About Barbara G
Lives in London, United Kingdom
Since Apr 2012
35-49 year old female
I am a native Viennese, frequent traveller to my hometown and run Vienna blog www.vienna-unwrapped.com. I also run the Vienna Coffeehouse Conversations, which connect Vienna travellers with local Viennese 1:1 at traditional coffeehouses.
Historic Sites, Historic Walking Areas, Points of Interest & Landmarks
Points of Interest & Landmarks
Speciality Museums, Architectural Buildings
Art Museums, Speciality Museums
Architectural Buildings, Art Museums
Flea & Street Markets
Gardens, Architectural Buildings
Vienna's state boulevard girds the city center and is the perfect place to orient yourself. It stands in the place of the former city walls, which were torn down after the Napoleonic Wars. Take the Yellow Ring Tram for a 30-minute tour past beautiful buildings such as state museums, the Opera, Austrian Parliament, Vienna City Hall, and Stadtpark.
Vienna's luxury shopping mile is part of the pedestrian area in the center, running between the State Opera and St. Stephen's Cathedral. The most famous shops are Oesterreichische Werkstaetten and glass manufacturer Lobmeyr Swarovski's stunning flagship store. However, Kaerntnerstrasse is better for window shopping than souvenir shopping.
Winterpalais is a hidden gem of a town palace, and many travelers discover it by chance. It's located just off Kaerntnerstrasse and has only 10 rooms, so it won't overwhelm you on your first day. The palace once belonged to Prince Eugene of Savoy, one of Austria's most famous military commanders.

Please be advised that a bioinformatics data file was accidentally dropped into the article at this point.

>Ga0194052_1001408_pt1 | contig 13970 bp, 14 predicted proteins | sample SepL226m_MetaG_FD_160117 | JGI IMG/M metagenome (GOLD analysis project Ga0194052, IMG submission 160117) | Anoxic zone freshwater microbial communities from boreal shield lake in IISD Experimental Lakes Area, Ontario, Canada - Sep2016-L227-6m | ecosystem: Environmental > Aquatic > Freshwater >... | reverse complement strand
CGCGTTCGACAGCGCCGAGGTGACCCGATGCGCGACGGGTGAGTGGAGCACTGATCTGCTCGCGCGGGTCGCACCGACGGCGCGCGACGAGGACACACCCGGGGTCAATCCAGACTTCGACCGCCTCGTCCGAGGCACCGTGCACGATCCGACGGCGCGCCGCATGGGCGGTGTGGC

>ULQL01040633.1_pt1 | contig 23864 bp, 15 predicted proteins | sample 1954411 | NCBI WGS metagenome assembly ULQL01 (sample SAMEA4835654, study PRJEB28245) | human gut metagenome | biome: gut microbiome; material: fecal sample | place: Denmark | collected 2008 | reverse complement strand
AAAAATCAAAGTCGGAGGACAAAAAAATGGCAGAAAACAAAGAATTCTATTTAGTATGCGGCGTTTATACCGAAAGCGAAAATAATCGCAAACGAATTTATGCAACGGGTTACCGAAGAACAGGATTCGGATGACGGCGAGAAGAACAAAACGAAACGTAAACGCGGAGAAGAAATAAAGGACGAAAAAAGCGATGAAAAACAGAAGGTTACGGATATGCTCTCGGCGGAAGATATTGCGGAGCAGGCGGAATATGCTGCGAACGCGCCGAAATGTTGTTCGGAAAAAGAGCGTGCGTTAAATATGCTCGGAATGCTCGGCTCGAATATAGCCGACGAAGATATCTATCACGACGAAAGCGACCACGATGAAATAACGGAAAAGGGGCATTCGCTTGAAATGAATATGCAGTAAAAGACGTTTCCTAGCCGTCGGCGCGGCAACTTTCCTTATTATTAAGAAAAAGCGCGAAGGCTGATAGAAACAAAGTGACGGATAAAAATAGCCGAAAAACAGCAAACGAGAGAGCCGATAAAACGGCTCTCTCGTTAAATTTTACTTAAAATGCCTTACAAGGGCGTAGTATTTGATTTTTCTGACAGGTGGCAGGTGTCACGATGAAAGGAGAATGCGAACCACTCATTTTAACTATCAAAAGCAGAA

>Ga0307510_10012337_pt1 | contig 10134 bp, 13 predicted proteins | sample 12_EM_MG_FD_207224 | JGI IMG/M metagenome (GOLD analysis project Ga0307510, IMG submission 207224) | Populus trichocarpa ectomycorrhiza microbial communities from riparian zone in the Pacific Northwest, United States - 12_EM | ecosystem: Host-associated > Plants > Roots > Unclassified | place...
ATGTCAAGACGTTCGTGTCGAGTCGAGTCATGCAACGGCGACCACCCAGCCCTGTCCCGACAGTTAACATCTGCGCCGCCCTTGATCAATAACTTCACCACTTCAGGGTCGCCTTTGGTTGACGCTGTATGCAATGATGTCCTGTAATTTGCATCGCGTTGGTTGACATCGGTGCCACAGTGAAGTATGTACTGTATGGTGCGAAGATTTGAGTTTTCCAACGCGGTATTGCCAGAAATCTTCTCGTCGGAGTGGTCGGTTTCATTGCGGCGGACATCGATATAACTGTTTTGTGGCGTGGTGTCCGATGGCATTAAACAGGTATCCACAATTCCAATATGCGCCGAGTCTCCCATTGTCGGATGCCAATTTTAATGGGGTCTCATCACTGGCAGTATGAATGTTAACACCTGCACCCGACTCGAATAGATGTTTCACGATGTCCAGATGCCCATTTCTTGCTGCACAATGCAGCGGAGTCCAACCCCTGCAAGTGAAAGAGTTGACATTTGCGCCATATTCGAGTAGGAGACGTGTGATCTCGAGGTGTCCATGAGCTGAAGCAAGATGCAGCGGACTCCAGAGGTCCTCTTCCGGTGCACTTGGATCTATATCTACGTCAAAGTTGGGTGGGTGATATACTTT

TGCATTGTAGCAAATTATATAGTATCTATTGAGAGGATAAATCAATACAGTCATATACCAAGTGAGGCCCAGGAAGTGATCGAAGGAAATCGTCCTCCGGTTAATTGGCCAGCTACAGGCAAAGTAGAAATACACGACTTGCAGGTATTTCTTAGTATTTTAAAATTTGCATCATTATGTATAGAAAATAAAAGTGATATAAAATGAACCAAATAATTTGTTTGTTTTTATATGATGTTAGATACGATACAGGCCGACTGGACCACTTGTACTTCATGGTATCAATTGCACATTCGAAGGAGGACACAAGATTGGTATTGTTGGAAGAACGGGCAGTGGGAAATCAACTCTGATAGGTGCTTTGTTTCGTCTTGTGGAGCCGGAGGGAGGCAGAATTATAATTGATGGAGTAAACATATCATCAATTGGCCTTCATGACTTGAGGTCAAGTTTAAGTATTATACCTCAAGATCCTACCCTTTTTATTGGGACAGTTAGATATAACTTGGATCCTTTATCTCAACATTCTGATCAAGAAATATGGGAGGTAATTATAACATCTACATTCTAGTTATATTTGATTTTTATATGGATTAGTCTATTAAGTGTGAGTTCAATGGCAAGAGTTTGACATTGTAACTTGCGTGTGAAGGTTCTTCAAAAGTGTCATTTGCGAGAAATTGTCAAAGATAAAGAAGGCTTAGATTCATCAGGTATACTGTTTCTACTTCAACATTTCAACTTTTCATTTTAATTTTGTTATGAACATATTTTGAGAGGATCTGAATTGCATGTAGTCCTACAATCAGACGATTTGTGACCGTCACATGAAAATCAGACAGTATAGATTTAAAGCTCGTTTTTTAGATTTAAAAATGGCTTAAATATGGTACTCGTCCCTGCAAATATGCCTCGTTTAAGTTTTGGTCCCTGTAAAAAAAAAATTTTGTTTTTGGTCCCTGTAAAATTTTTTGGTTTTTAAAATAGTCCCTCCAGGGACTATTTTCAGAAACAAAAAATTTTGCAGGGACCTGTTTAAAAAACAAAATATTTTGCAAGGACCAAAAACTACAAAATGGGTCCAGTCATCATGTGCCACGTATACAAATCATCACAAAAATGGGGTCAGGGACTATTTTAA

Situated on the outskirts of Vienna, the historic tavern Zu den drei Hacken (To the Three Axes) provides a rustic break from Kaerntnerstrasse. The place is well known, busy, and a great introduction to classic Viennese cuisine — from schnitzel (breaded meat) to schweinsbraten (roast pork loin) and knoedel (dumplings).
Situated on Ringstrasse, the Museum of Applied Arts displays a wide array of Viennese arts and crafts, from 14th-century stained glass to 1950s figurines. Highlights include an excellent collection of Biedermeier sofas and Thonet chairs.
If people ask me for a great insider place to have Austrian food, I often recommend Restaurant Silberwirt, for a variety of reasons. First, the menu covers the best of Austrian delicacies, including contemporary favorites. Second, the building complex, Schlossquadrat, dates from the 14th century and is a historic gem with a romantic courtyard. Finally, it's located off the beaten path in the trendy district of Margareten, popular with urban professionals and young families alike.
For six centuries, Vienna was the capital of the mighty Austro-Hungarian Empire, ruled by Habsburg dynasty. The Hofburg, home of the Habsburgs from the first emperor in 1273 until the last in 1918, grew in scope and grandeur over the years, as each emperor sought to outdo his predecessors. Today, it houses a cornucopia of attractions, including six museums, the National Library, and the Imperial Apartments. To get a feel for this place that was at the center of European history for hundreds of years, start in the middle and work your way out.